The fortress city
Our visit to Cape Town and Bloemfontein in April 2017 was my first time in sub-Saharan Africa. It was a fascinating trip and we were made very welcome by our South African collaborators. I was left, however, with an acute sense of dislocation, driven in part by this being my first experience of a country in the Global South. A lot of UK academics are now heading to ODA (‘official development assistance’) countries, driven by a shift in funding streams. This means that many scholars who are not development experts are finding themselves confronted for the first time by the complex challenges of the Global South.
Because of its unique history, South Africa is a fascinating case study of extreme wealth coexisting with dire poverty. On our first morning, we walked around the beautiful V&A waterfront development in Cape Town and the UK team found themselves making comparisons to similar schemes around the world – including, of course, Birmingham’s BrindleyPlace.
The comparison that struck me more, however, was from my visit to Los Angeles in 2013. In City of Quartz (1990), Mike Davis used LA to examine acute segregation within cities (rich, poor, black, white). I’d found LA to be a very uncomfortable place to visit – islands of loveliness surrounded by seas of poverty. Of course, those pleasant parts of LA came at a price – gating, pricing and other mechanisms of restricting entry. In that early work by Davis, LA was very much the archetypal fortress city, showing the future of a planet where the gaps between rich and poor were growing, not shrinking.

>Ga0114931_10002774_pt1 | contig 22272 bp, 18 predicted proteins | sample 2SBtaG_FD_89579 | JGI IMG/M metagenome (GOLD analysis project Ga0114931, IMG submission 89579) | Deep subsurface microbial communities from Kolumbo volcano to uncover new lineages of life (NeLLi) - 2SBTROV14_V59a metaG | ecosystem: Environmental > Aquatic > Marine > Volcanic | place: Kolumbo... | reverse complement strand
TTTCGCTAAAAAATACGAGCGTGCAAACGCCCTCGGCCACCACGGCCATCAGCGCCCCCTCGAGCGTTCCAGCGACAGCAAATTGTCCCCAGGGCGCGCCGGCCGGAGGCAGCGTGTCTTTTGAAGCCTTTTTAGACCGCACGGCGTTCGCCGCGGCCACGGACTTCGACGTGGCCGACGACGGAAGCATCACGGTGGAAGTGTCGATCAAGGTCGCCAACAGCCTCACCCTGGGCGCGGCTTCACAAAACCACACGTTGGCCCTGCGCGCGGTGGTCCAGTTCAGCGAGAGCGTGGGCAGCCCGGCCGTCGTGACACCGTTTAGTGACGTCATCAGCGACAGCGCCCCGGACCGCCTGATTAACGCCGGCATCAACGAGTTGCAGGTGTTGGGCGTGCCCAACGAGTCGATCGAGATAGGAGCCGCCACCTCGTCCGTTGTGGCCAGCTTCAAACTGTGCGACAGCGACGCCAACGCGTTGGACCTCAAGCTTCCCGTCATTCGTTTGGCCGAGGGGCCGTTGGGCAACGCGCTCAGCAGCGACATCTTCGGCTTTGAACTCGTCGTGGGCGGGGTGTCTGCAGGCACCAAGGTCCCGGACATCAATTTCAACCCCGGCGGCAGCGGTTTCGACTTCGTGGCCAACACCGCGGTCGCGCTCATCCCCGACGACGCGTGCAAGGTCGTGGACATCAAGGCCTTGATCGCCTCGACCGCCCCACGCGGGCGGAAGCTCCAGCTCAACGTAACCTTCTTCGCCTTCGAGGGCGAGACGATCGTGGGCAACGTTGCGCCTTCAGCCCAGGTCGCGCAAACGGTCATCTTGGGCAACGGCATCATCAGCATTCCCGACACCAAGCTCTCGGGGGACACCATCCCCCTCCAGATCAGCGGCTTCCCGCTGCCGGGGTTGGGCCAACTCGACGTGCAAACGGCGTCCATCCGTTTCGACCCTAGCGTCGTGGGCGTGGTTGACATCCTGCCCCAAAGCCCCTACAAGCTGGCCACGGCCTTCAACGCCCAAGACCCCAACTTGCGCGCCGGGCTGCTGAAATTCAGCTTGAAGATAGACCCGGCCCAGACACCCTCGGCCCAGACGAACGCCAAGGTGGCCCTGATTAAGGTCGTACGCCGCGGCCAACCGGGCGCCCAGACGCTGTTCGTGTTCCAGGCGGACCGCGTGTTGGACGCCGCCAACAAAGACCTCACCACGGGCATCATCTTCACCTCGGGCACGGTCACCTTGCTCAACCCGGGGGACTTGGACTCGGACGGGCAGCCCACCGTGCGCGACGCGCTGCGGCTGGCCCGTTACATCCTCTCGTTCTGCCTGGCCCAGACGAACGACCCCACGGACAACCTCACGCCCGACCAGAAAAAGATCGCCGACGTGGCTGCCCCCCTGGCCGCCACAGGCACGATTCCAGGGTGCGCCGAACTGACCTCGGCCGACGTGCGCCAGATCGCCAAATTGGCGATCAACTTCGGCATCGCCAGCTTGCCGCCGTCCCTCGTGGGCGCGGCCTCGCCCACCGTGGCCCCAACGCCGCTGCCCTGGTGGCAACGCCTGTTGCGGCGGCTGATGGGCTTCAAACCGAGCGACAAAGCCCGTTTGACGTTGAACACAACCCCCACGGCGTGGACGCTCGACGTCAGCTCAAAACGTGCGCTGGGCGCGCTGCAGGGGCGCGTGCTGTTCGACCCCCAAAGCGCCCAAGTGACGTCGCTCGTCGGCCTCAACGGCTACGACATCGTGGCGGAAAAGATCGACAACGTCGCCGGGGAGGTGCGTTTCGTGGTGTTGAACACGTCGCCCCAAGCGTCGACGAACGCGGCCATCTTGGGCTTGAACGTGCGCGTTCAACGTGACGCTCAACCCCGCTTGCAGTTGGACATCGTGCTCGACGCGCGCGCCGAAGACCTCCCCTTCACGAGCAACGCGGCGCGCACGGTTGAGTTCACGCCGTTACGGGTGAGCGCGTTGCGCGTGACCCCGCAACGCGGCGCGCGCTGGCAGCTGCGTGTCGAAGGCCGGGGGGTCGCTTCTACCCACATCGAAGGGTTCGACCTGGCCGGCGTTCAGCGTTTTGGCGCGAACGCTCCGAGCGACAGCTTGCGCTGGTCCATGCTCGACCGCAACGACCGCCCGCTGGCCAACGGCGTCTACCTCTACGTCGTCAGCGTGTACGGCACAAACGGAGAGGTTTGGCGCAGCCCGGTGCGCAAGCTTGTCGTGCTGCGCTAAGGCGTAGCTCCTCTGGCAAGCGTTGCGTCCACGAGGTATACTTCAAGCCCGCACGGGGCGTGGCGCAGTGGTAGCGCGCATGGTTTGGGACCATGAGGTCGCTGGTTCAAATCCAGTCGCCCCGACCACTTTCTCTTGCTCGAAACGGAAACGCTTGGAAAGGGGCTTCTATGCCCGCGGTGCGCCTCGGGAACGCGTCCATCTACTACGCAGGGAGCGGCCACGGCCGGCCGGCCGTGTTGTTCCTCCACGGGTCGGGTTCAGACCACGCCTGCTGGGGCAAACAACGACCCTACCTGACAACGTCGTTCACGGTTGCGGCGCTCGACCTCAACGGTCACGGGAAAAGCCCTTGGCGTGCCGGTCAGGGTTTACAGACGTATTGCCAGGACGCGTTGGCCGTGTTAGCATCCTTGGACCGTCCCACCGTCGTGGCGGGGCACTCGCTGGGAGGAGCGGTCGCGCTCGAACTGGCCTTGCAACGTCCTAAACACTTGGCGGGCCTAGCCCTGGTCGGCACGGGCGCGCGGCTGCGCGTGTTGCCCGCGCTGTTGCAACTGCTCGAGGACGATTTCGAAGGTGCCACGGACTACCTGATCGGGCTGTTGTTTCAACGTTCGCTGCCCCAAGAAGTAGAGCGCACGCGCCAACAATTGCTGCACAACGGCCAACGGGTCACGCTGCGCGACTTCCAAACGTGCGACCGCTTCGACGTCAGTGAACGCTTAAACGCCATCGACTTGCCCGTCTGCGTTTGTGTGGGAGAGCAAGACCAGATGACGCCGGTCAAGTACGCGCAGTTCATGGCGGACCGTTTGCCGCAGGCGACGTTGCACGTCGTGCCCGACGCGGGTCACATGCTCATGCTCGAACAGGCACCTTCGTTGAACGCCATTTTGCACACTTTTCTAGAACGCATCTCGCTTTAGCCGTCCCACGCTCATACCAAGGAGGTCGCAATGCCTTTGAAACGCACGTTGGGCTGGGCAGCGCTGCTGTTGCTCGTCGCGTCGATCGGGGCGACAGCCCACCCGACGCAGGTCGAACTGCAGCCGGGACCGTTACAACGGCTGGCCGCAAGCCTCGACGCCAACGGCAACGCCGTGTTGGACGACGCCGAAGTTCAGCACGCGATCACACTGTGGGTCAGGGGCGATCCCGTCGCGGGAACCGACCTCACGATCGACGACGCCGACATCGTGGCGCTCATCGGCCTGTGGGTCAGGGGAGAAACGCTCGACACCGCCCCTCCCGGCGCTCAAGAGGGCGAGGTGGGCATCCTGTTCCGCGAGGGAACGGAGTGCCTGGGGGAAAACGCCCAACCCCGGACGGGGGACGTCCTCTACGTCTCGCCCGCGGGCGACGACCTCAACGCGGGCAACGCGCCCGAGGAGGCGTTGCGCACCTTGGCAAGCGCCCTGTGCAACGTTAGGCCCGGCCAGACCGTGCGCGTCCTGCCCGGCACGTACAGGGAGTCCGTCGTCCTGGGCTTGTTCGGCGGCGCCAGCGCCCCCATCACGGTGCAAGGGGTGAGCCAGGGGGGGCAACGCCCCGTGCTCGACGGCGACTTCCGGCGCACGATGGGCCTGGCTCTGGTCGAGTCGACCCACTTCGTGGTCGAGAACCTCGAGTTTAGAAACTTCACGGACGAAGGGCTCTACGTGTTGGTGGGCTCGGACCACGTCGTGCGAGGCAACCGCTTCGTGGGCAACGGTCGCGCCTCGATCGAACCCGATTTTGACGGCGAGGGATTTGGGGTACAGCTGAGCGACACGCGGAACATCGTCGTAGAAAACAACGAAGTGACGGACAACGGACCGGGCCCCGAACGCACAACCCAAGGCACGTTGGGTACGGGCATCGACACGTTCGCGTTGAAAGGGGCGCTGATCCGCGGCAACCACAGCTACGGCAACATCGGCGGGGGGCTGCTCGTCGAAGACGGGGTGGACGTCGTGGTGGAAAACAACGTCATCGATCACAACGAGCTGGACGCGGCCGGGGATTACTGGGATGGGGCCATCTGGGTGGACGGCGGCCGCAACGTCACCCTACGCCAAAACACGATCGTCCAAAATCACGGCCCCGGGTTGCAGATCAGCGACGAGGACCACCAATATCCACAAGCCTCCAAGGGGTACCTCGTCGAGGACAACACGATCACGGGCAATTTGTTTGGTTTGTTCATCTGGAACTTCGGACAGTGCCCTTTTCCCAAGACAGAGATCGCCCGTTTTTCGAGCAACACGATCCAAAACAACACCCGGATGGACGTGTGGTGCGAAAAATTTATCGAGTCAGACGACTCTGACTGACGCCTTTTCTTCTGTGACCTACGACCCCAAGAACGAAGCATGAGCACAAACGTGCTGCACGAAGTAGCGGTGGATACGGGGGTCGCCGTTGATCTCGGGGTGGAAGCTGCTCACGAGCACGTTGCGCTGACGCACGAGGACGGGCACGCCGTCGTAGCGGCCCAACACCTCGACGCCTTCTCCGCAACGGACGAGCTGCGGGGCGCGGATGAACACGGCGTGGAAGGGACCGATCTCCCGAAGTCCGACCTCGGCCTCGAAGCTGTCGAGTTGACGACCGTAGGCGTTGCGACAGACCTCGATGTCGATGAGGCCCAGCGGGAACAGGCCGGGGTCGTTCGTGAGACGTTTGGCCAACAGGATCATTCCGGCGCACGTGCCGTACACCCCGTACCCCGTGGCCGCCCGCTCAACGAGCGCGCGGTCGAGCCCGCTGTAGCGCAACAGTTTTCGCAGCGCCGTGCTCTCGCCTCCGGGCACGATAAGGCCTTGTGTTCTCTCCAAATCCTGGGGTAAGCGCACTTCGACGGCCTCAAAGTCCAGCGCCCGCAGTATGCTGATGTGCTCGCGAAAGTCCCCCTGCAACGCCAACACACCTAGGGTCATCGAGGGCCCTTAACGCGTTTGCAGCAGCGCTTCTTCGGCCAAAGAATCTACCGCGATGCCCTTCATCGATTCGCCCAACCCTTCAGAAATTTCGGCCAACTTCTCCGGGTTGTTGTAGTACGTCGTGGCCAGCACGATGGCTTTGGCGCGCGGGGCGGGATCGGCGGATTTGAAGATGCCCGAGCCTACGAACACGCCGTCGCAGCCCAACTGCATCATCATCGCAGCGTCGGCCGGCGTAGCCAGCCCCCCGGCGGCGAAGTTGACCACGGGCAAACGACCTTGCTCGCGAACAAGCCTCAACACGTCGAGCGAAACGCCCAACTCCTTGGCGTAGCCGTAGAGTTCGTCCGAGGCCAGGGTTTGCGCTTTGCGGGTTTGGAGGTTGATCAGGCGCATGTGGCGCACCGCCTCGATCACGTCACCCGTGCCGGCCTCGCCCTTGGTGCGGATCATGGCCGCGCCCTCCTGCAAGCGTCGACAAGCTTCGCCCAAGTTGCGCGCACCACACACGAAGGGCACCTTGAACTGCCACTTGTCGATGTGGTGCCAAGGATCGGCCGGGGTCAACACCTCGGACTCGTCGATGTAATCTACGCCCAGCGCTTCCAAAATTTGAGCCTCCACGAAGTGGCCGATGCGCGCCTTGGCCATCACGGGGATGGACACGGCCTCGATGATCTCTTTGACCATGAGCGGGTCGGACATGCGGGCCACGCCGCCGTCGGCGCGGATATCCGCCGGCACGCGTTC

My crude impression of South Africa from our very brief visit, was that cities like Cape Town and Bloemfontein are an even more extreme version of Davis’ LA. It was never going to be a quick process undoing the legacy of apartheid but more than two decades on, separation is an inescapable reality of everyday life. Visiting some of the townships and seeing the vast numbers of people living in shacks a short distance from Table Mountain and the CBD was shocking. One of the most striking images for me was the razorwire fencing surrounding the University of the Free State campus at Bloemfontein. For sure, UK university campuses have security measures, but the symbolism of “everything past this line is a threat” was striking.
Now of course this securitisation of space is so shocking to outsiders because it operates at such a small scale – wealth and poverty in close proximity. Visit Calais, however, and you see the 15-foot high razorwire fences around the Channel tunnel, designed to keep the desperately poor from sub-Saharan Africa out of the UK. Life back home is just as dependent on fortification to keep out the global poor, it’s just that on a day-to-day basis we don’t actually see the bars on our cage.